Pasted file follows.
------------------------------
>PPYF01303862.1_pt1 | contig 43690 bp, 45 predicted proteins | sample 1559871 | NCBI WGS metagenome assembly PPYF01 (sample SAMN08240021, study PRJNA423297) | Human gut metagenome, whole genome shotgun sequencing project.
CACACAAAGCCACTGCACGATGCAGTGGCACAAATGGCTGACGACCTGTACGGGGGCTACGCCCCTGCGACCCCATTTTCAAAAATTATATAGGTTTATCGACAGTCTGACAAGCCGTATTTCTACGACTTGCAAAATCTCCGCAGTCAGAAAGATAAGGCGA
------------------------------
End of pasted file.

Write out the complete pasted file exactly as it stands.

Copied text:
>PPYF01303862.1_pt1 | contig 43690 bp, 45 predicted proteins | sample 1559871 | NCBI WGS metagenome assembly PPYF01 (sample SAMN08240021, study PRJNA423297) | Human gut metagenome, whole genome shotgun sequencing project.
CACACAAAGCCACTGCACGATGCAGTGGCACAAATGGCTGACGACCTGTACGGGGGCTACGCCCCTGCGACCCCATTTTCAAAAATTATATAGGTTTATCGACAGTCTGACAAGCCGTATTTCTACGACTTGCAAAATCTCCGCAGTCAGAAAGATAAGGCGA